b) American Consulate General at Tientsin. As reported to you in my letter dated July 1st 1942, the Japanese Authorities in Tientsin agreed to hand over the American Consulate General (as also British official properties) to my representative, Consul 0. Joerg, only on the condition that the latter agreed in writing to a Japanese memorandum on the subject which contained a clause that the Japanese Authorities reserved the right to inspect all official records and confiscate any documents they might consider necessary. Mr. Joerg having refused to accept custody of the American official properties under these conditions, the local negotiations on the subject broke down.

In your reply dated July 21st 1942, to my aforementioned letter, you stated that you would take this matter up with the competent


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authorities, but so far I appear to have remained without further news.

The fact remains that up to this time, the official consular properties still remain in the custody of the Japanese Authorities.

In connection with some water damage and theft which occurred to some of this American official property at Tientsin, the State Department again asked for an explanation as to why these properties had not yet been taken over by my representative. I should greatly appreciate it, therefore, if you could offer me any further information on this matter. 2) Violation of American official Archives.59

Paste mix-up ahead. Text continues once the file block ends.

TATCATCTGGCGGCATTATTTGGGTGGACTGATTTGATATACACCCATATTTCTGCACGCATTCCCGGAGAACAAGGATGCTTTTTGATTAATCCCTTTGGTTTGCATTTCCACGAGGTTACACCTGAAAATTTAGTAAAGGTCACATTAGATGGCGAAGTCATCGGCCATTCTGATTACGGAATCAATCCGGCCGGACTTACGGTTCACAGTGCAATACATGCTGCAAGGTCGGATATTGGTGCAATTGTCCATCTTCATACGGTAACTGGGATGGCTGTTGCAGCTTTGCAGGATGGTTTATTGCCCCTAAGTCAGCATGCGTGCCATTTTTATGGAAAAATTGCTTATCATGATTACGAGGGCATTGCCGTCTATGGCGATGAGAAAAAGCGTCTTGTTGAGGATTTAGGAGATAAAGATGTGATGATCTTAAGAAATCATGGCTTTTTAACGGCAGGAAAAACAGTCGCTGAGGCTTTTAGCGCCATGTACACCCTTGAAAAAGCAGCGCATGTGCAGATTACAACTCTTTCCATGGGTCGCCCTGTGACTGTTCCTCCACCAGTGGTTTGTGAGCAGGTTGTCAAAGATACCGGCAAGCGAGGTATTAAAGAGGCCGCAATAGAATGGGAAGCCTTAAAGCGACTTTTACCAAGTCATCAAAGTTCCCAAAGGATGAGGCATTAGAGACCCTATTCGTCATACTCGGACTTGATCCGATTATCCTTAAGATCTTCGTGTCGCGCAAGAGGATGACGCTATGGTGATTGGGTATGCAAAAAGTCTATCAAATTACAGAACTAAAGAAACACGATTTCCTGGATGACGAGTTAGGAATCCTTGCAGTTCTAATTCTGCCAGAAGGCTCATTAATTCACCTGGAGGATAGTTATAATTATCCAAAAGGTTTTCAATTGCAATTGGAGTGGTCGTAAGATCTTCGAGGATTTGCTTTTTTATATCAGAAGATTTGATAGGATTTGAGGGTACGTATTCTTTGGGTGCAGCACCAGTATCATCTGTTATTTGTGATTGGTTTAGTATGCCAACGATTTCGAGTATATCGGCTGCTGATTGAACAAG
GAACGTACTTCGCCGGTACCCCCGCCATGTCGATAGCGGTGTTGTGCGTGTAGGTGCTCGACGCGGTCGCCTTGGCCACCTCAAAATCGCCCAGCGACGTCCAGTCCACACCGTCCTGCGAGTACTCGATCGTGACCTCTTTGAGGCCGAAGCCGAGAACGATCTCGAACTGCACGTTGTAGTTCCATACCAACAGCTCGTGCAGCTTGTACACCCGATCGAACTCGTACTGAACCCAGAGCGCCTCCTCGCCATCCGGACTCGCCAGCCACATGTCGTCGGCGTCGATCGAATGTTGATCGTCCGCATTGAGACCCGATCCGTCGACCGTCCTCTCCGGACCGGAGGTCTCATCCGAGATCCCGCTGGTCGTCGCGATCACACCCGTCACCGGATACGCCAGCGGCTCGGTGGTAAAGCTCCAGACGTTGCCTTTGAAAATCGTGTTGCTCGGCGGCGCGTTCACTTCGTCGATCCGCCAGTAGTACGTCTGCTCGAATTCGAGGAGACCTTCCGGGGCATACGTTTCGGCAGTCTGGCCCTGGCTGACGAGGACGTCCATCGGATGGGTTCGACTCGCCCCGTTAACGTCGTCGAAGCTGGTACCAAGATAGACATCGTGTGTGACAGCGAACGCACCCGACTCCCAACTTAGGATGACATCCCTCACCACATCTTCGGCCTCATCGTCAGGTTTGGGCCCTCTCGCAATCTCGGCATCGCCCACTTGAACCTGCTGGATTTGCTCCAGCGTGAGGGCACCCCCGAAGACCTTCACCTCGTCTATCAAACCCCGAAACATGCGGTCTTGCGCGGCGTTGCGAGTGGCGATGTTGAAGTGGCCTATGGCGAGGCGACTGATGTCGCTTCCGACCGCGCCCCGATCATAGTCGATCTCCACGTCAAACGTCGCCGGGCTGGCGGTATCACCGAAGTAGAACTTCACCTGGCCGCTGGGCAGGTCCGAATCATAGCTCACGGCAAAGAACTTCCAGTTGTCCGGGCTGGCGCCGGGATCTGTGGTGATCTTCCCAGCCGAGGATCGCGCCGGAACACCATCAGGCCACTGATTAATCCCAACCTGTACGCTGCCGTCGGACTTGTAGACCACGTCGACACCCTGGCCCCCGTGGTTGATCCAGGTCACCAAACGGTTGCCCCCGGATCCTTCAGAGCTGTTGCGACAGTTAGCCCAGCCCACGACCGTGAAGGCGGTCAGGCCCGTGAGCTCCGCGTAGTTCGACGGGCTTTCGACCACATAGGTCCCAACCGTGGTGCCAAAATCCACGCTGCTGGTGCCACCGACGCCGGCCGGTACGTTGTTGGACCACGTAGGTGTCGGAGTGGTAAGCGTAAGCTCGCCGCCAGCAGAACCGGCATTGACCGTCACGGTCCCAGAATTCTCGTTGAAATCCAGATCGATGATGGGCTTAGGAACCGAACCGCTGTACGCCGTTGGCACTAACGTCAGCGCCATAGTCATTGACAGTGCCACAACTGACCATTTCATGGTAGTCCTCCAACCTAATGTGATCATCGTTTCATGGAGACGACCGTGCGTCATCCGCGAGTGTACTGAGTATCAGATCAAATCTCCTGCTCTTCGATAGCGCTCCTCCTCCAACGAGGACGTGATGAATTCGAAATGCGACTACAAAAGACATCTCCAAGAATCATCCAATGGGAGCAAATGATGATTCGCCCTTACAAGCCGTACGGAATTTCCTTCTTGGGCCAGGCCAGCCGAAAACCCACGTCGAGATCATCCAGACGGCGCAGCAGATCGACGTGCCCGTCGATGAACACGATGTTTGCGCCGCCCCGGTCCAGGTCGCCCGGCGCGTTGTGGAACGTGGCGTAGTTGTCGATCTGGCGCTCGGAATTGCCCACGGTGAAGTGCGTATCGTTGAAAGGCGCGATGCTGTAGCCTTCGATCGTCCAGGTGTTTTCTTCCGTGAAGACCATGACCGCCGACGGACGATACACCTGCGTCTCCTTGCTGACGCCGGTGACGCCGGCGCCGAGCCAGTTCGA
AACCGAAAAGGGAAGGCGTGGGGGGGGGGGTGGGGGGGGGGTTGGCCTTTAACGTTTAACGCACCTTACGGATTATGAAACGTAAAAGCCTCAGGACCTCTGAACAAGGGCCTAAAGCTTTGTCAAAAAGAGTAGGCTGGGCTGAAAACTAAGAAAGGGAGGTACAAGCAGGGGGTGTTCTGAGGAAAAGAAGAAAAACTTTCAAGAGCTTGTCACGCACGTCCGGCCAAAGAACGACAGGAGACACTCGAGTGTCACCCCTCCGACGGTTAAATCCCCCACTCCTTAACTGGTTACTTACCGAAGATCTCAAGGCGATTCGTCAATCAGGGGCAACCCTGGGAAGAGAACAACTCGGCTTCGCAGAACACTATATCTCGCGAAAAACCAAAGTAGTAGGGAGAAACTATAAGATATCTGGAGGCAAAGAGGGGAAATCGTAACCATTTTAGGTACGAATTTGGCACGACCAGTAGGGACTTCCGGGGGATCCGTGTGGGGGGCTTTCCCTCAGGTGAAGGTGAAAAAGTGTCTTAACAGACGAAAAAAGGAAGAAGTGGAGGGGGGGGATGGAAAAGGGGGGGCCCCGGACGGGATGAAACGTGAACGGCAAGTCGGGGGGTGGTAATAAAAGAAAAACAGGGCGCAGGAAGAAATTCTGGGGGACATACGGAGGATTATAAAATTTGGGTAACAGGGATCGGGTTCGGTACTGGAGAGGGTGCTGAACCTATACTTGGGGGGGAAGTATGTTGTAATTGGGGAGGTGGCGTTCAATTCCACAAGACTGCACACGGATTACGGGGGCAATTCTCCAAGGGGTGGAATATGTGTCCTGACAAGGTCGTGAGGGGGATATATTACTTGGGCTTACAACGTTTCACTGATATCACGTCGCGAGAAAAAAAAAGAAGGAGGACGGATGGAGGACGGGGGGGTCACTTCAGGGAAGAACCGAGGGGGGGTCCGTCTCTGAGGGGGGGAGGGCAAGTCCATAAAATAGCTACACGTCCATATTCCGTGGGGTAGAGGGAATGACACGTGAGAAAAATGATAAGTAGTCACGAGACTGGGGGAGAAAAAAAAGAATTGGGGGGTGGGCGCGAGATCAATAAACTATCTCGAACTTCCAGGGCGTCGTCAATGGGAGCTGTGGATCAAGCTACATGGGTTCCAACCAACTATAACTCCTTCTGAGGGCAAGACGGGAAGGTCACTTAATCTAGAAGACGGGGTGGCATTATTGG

a) Canton. During October and December 1942, the Japanese Military Authorities at Canton repeatedly approached my representative there, Consul Hoffmeister, for permission to examine the American (also British) archives stored at the American Consulate General, which some three or four months previously had been taken over by Mr. Hoffmeister. Acting under threat by the Military Authorities that entry into the premises would be forced, Mr. Hoffmeister finally was authorized by me to hand over the keys to the Authorities concerned. The Japanese officials actually entered the American Consulate on November 20th and 22nd 1942 and were seen removing from the premises several sacks of American official records. A copy of Mr. Hoffmeister's report on the incident is herewith